Breathtaking in its scope, and daring in its musical choices, Say So is an album of unbridled ambition that dares to reach for the stars. Their previous and second album Shiny Eyed Babies was released in 2014, and made an emphatic statement that here was a band with big ideas and also a band that defies convention, and Say So underlines the fact in big bold black marker.
There is an undeniable arc of progression in confidence and skill from the 2011 self-titled debut to Say So, and there are no boundaries where this fabulous Boston collective are concerned. Choosing to record this new album in an abandoned million-square foot industrial complex in their home town gives this uncategorisable sprawling epic construct of an album the room to reverberate about like an unchained Frankenstein’s monster just arisen from the slab.
Filmic, even operatic in places, Say So will take you on a musical journey deep into another world, a dramatic place where you cannot afford to sit still for a second. Akin to a Disney movie directed by David Lynch, the experience will leave you puzzled but intrigued, possibly disorientated, definitely exhausted, and if you have any sense of adventure at all, which you undoubtedly have if you last this far, wanting more the second it stops.
A highlight of the record is Courtney Swain’s stunning vocals. Delivering dark tales of inner conflict and impressionistic portent, her full range expresses every nuance of emotion, from a whisper to a scream, without ever getting in the way of the music. In fact the vocals are an integral part of the experience, and delivered in a confident and professional manner that puts many a modern band to shame. Together with Moe Tar’s Moorea Dickason, the two chanteuses form a vanguard for the many superb female vocalists currently working in progressive music over the pond in the U.S.A..
Leaving aside the epic Eve for a moment, the strange and alien Nakami goes through more ideas in its five minutes than most albums thus far this year have managed in their entirety. The cascade of ideas evident in Nakami is symptomatic of the album. Don’t take my word for it, watch this video for the dystopian and unsettling Leak Water:-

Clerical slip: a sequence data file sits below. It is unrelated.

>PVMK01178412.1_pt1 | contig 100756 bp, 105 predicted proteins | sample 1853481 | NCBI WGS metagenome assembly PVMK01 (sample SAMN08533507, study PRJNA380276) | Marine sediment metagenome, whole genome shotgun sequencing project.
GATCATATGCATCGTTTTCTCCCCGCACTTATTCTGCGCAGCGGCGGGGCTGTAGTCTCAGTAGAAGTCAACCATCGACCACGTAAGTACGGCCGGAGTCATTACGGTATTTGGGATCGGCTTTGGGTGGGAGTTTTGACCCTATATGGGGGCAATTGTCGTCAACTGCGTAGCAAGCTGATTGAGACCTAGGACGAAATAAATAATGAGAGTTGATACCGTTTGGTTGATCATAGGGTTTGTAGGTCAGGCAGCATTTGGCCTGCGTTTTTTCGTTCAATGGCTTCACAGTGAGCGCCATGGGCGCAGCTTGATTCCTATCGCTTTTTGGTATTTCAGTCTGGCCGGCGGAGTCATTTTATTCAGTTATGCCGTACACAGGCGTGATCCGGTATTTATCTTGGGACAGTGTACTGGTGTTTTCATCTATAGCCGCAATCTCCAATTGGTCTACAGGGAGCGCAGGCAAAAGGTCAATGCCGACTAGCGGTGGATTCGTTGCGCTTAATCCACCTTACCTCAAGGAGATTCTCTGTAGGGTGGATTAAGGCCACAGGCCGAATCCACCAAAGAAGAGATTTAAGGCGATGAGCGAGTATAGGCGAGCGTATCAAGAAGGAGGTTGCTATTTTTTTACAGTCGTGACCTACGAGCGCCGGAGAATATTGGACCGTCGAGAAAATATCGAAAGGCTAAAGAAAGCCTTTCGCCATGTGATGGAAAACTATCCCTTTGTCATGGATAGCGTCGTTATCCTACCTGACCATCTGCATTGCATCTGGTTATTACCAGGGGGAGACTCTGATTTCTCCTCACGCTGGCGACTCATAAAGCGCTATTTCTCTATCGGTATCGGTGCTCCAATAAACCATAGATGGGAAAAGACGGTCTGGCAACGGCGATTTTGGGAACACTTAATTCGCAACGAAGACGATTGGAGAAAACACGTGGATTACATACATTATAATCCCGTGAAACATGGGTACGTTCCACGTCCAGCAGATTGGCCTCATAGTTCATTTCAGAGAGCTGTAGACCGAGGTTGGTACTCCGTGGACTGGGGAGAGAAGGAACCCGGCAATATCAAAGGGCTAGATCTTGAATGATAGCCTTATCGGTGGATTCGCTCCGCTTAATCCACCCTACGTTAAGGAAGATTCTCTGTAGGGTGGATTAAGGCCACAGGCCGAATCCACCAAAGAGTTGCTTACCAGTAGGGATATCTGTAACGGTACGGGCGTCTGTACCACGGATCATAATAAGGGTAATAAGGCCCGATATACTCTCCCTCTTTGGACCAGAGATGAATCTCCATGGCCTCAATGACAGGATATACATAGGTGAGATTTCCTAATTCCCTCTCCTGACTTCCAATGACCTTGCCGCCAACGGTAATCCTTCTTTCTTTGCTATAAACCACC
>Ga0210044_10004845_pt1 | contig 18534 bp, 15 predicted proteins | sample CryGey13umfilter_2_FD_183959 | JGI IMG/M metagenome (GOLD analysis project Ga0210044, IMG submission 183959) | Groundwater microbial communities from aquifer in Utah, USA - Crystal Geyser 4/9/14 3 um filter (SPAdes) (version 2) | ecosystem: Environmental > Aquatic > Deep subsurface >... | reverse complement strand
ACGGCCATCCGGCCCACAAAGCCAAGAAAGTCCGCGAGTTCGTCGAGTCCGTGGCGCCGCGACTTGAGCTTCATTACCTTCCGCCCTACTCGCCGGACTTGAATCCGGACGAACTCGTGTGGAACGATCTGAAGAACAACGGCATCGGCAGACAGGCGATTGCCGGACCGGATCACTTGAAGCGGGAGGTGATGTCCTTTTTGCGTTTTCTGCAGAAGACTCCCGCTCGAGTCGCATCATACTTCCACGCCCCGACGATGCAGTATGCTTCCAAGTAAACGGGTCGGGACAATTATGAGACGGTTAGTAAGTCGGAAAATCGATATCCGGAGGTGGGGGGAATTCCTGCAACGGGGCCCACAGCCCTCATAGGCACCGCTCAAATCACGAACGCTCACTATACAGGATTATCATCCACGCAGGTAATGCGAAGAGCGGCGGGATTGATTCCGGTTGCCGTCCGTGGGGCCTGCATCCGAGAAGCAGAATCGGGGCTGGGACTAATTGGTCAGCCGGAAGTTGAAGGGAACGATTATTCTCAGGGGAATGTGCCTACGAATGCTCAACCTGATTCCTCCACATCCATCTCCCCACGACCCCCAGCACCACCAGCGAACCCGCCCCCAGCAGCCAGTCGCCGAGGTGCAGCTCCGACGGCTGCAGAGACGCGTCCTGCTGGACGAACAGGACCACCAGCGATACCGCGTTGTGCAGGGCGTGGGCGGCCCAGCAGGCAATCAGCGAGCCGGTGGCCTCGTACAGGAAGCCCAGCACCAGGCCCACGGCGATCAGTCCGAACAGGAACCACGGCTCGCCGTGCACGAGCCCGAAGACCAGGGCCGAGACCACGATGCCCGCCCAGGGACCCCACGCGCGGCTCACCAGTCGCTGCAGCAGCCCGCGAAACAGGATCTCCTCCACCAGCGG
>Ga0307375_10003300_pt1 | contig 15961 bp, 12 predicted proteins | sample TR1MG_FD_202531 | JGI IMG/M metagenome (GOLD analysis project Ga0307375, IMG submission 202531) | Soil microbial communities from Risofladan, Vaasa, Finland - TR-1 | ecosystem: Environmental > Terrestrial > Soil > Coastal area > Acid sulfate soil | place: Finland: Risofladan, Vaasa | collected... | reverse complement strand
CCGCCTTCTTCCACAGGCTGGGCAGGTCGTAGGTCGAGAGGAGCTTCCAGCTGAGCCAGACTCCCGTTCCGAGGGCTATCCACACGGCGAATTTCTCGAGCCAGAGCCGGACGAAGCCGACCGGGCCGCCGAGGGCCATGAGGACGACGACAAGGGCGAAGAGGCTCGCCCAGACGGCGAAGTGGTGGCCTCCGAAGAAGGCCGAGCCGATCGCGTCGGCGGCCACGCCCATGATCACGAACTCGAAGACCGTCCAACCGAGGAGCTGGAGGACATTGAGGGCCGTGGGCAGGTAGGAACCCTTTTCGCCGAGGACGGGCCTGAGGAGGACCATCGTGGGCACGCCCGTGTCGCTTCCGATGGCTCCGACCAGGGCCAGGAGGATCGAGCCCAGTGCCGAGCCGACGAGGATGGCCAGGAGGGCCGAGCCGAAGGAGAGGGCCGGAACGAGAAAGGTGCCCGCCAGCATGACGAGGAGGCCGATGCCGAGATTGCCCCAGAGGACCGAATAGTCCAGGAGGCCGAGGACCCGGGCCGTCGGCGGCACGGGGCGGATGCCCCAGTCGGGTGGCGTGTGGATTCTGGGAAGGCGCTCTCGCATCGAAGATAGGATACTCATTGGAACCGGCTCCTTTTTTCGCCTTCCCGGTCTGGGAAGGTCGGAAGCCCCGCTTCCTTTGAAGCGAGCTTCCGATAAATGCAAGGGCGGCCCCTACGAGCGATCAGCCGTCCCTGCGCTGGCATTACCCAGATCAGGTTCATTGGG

“Tentacles crawl through your curls
I spin around ’til I’m nauseous
My child teeth fall through my lips
The new ones grow in sharp.”
Well, I’m certainly not arguing…
Ever full of surprises, Hands Up sounds like a hit single from an alternate universe where Beyonce is a she-devil with a penchant for odd time signatures, and Counselor charges through a big fat grunge-pop riff Billy Corgan would be proud of before walking through to the other side of the mirror where everything is viewed from the wrong end of a kaleidoscope.
The nine minute mini-epic Eve ventures through avant-metal territory, its huge monstrous sound dovetailing into a blackly alternate Wizard of Oz soundtrack seen through a fish-eye lens. Behind the green lawns and the white fences something unsettling lurks as the remarkable pipes of Courtney Swain narrate a tale of unnatural love in her strange hybrid of outré 1920’s cabaret and troubled torch singer. That may erroneously give the impression that her vocal style is somehow contrived, but the reality is far from that, her tones sound natural, but – forgive me Courtney – not quite of this world, which actually suits the impressionistic nature of the lyrics perfectly.
The vast scale of this record is more than adequately served by the staggering array of instrumentation that I list below, and on the tracks Counselor and The Things You Love there are what are described as “Group Vocals”, the latter in a Japanese-styled wordless expression of choral emotion. These come from a choir which consists of what looks like friends of the band, including amongst others, a singing journalist in the form of the very readable Anil Prasad. I await my invite for the next album…on second thoughts…
If like me you wonder if this complex music can be recreated or even improved upon in a live environment, play the video below through your sound delivery system of choice via your smart TV for proof. Someone get this band over here, now!
While Bent Knee appear to be a slight departure for Cuneiform Records, in that they seem on the surface at least to have no little commercial potential, they are certainly a radical proposition for the pop or indeed the trad prog fan, so from that perspective they fit into Cuneiform’s mischievous roster perfectly. If there was any justice in this currently unfathomably stupid world, and of course there isn’t, Cuneiform Records should have a huge hit on their hands with Say So. The more I listen to the album, the more convinced I am that it is the best album I have heard thus far in 2016, which is turning out to be a vintage year for quality releases.
However, as I cannot catch any more giddy adjectives with which to describe this superlative audio experience, for they have chased each other around the room, knocking ornaments asunder as they go, then off out the door trampling the flowerbeds in the garden like over-excited puppy dogs, I will leave you with four words. BUY THIS ALBUM NOW. You will not regret it.
…O.K., that was nine words, I’m running away with myself…
01. Black Tar Water (3:29)
02. Leak Water (4:41)
03. Counselor (5:50)
04. EVE (9:12)
05. Interlude (0:49)
06. The Things You Love (6:12)
07. Nakami (5:19)
08. Commercial (3:44)
09. Hands Up (5:40)
10. Good Girl (6:43)
Total time – 52:45
Ben Levin – Guitar & Vocals
Chris Baum – Violin & Vocals
Courtney Swain – Lead Vocals & Keyboards
Gavin Wallace-Ailsworth – Drums
Jessica Kion – Bass & Vocals
Andy Bergman – Alto Sax & Clarinet
Ben Swartz – Cello
Bryan Murphy – Trumpet
Geni Skendo – Flute & Shakuhachi
Geoff Nielsen – Trombone
James Dineen – Voice Acting
Keith Dickerhofe – Cello
Nathan Cohen – Violin
Sam Morrison – Baritone Sax
Rebecca Hallowell – Viola
Record Label: Cuneiform Records
Catalogue#: RUNE 417
Year Of Release: 2016